TSP gave the highest amount of Olsen P compared to the PRs, tithonia, or FYM, applied at the same total P rate at all times. This is ascribed to the higher solubility of TSP compared to the PRs whose dissolution is usually low and slow [31]. The OMs generally gave higher Olsen   𝑃   values than the PRs at comparable total P rates. This reflects the large percentage of soluble P in both the tithonia tissues and the FYM. High levels of water soluble P in plant tissues (50–80%) have also been reported by [32]. Immediate net P mineralization would in addition be expected to occur because both OMs had a higher P concentration (0.3% in tithonia and 0.4% in FYM) than the critical level of 0.25% required for net P mineralization [32].

The significant increase in Olsen P above the control by MPR indicates that the soil conditions at both sites were conducive to its dissolution. Some of the factors known to increase the dissolution and subsequent release of P in PRs include low soil pH, low exchangeable Ca, and low P [33]. The soils at both sites generally met these criteria. The higher amounts of Olsen P as a result of MPR application compared to BPR application can be attributed to differences in their solubility arising from varying extents of carbonate substitution in the PR [34]. Results of chemical analyses indicate that the BPR is a low-carbonate-substituted type of igneous origin. It has low reactivity in acid solvents with a neutral ammonium acetate (NAC) solubility of 2.3% compared to 5.6% of MPR [35].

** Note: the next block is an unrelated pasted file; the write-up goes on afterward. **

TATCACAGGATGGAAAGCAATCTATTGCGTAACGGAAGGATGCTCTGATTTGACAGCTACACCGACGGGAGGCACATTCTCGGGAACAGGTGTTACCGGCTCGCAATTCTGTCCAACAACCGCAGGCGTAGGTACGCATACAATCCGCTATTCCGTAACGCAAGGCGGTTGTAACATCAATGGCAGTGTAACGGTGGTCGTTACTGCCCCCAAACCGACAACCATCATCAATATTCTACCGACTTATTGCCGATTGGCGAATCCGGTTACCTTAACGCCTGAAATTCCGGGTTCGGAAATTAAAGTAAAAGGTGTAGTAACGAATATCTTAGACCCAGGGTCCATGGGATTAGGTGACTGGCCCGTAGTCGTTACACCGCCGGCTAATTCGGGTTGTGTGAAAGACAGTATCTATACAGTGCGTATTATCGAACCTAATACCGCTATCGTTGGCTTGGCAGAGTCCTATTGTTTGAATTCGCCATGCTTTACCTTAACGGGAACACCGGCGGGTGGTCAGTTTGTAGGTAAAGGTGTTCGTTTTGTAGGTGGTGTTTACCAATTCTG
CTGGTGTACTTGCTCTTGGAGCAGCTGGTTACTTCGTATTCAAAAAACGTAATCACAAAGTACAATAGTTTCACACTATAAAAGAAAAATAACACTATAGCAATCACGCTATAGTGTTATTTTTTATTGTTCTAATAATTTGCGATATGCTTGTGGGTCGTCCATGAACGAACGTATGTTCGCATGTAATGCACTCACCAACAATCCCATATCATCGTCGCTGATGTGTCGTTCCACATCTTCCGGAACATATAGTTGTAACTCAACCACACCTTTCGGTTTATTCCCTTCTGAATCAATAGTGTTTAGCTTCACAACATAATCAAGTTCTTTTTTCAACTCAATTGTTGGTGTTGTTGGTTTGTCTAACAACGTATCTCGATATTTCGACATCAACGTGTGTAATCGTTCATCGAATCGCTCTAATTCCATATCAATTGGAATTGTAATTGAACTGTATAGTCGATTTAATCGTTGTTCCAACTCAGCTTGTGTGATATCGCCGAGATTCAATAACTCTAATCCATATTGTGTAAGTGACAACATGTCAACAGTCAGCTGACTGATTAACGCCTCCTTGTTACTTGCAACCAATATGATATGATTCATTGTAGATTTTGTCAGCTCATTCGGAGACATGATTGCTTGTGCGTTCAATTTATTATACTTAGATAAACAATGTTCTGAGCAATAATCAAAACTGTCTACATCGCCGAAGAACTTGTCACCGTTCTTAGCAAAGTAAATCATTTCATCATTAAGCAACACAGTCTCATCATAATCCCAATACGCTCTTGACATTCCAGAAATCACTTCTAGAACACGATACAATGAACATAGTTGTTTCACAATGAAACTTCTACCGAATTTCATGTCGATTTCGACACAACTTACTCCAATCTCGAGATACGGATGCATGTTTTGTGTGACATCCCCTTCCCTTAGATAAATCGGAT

The interaction between the OMs and inorganic P sources was significant only on a few occasions. In such instances, it was observed that combining the PRs with tithonia or FYM gave higher Olsen P values than when the PRs were combined with urea. However, when the TSP was combined with tithonia or FYM, it gave lower amounts of Olsen P than when it was combined with urea. This may suggest that tithonia and FYM were enhancing the dissolution of PRs, but retarding the availability of P from TSP. However, closer examination of the data reveals that tithonia and FYM were unlikely to have enhanced the dissolution of the PRs and that combining these two OMs with the PRs has no advantage in terms of increasing the Olsen P compared to their application with urea. There was therefore no synergistic effect in terms of increased Olsen P, when PRs were applied in combination with organic materials. In general, the combined application of organic and inorganic P sources generally resulted in observed increases in Olsen P intermediate to those of sole applications of the organic or inorganic P sources.